California’s minimum wage is $15.50/hr., but a new bill could score some fast-food employees up to $22/hr.
The Fast Food Accountability and Standards (FAST) Recovery Act has passed both the state Assembly and Senate, but Gov. Gavin Newsom has until Sept. 30 to sign it, per The New York Times.
What would it do?
- Create a 10-person fast-food council with employee and restaurant reps, plus state officials.
- The council would set industry-wide standards, including wages, working hours, and conditions.
- Only fast-food chains with at least 100 US locations would be affected.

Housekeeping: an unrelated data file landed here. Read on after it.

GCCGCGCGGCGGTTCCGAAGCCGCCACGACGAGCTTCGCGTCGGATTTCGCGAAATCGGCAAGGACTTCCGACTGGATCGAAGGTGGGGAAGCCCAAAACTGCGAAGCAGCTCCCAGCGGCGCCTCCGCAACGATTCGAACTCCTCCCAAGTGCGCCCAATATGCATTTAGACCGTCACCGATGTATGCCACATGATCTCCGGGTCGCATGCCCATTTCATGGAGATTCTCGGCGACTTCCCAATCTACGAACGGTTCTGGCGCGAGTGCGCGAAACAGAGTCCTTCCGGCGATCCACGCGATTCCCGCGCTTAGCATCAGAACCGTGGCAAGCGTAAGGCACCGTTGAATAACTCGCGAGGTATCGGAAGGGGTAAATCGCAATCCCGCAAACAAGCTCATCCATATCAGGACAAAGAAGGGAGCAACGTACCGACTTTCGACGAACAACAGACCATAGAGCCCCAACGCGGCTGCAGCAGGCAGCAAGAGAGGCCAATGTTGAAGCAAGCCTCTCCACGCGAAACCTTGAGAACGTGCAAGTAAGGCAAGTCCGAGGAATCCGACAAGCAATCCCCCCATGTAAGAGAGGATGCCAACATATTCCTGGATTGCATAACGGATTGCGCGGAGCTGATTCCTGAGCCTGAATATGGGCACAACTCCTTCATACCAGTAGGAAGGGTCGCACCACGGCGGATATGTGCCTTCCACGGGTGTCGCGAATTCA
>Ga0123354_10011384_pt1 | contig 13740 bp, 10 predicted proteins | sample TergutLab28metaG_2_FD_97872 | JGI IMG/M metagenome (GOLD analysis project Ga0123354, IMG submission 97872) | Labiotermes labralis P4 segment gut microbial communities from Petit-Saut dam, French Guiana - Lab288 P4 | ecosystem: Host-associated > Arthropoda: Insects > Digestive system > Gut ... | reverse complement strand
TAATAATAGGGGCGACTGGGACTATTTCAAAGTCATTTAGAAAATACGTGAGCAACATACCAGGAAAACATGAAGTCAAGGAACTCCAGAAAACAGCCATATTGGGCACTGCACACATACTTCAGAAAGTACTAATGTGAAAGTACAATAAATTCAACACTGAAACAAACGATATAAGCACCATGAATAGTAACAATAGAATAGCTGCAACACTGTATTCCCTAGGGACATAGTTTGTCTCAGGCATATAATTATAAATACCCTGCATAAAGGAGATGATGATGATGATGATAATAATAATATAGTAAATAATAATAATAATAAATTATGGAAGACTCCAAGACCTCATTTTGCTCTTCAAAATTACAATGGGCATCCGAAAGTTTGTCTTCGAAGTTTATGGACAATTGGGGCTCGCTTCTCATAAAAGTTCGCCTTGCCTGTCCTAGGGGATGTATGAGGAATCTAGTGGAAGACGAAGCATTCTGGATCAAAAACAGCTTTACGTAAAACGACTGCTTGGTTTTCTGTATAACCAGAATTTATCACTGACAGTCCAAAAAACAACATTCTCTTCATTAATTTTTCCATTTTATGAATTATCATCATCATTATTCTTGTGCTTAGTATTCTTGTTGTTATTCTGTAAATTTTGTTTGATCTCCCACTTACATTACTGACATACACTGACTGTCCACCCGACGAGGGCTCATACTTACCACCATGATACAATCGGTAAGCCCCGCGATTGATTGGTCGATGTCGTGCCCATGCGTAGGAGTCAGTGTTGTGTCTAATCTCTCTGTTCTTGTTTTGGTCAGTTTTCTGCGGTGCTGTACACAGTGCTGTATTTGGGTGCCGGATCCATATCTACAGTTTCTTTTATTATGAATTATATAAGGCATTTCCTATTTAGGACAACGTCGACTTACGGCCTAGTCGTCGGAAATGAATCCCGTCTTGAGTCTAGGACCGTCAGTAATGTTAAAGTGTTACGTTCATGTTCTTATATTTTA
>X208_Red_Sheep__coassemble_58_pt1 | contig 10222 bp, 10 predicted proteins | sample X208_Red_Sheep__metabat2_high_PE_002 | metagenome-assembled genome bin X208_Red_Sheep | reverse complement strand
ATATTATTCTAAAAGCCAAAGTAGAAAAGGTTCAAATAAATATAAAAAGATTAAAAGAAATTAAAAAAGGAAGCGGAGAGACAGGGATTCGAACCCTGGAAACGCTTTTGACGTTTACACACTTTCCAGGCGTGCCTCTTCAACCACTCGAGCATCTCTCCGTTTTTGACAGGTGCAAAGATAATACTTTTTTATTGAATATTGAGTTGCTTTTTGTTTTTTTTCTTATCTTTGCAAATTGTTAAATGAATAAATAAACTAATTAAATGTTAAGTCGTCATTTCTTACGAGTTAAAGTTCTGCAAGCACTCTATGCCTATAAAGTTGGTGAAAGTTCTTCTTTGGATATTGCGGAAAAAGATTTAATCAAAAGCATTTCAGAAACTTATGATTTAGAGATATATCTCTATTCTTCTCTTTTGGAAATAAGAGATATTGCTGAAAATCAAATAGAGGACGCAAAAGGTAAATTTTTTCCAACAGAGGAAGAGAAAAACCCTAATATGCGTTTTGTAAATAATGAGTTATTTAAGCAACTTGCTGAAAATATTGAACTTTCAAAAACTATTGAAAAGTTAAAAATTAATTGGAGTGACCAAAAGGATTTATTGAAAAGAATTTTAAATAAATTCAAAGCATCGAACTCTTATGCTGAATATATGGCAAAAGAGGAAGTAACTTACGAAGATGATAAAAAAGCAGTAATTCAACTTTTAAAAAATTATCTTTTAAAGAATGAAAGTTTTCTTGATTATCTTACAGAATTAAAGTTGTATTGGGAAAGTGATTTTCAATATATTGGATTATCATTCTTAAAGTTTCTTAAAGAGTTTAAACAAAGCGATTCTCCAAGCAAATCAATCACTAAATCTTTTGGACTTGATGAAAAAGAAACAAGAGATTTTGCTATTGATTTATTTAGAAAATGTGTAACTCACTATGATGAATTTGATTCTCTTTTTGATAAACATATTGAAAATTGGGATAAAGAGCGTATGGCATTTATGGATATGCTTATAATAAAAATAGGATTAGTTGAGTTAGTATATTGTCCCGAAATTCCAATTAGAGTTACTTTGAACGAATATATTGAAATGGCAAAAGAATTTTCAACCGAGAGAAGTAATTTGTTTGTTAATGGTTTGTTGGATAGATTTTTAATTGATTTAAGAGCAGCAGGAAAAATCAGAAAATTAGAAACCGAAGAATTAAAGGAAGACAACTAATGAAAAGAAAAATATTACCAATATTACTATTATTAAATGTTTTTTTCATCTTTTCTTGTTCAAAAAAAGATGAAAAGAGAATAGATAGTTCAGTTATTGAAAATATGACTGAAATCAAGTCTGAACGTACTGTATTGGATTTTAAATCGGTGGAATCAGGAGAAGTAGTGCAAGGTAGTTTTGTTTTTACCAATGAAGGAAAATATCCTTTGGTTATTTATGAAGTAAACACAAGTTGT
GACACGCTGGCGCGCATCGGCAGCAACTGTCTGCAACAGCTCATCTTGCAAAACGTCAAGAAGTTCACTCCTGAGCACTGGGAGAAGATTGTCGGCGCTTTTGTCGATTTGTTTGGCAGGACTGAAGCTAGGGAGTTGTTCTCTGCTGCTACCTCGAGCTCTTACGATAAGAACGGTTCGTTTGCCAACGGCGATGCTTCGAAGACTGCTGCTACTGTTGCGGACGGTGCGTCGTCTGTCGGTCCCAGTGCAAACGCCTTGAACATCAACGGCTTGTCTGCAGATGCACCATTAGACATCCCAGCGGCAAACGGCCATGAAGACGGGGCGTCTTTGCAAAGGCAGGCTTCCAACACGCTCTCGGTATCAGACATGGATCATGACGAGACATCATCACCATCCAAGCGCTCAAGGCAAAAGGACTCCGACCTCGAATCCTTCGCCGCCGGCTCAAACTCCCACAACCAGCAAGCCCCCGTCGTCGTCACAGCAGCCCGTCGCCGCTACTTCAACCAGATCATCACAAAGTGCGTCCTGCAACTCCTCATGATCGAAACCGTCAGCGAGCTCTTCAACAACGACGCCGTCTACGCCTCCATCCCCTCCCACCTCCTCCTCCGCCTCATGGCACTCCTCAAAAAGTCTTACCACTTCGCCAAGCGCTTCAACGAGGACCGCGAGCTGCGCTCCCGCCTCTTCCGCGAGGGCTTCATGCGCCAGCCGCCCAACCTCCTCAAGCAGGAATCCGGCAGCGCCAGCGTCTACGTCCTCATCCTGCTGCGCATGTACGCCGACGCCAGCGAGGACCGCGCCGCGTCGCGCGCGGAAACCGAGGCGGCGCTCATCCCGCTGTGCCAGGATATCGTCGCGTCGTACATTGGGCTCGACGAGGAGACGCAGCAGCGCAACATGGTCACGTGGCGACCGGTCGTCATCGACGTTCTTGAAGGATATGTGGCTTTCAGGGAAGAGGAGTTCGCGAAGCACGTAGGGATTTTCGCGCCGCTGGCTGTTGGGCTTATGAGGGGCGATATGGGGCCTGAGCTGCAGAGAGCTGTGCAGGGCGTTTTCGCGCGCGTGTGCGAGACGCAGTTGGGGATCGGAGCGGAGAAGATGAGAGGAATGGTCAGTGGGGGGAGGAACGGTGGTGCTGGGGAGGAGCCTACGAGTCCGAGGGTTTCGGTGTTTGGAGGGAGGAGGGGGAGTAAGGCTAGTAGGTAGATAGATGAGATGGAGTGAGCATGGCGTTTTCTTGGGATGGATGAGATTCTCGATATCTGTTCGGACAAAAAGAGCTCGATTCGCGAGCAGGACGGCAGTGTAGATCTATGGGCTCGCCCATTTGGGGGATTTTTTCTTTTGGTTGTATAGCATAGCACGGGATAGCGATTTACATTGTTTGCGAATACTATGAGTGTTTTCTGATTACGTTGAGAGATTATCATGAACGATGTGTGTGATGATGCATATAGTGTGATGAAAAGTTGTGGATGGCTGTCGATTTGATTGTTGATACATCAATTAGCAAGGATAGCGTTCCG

Proponents hope the council would give fast-food employees — who often deal with wage theft, harassment, and safety issues — a voice.
But it’s controversial
Several business groups and restaurant owners, including the California Chamber of Commerce and both the National and California Restaurant Association, are against it. They argue:
- It’d raise food prices as much as 20%.
- It might deter franchisees from operating in California.
Groups representing Black, Asian, and LGBTQ+ businesses also worry it could harm minority groups who rely on franchises as a path to entrepreneurship.
Interestingly, if approved, the council would be similar to sectoral bargaining, where workers and employers negotiate across an industry. It’s common in Europe, but not the US.
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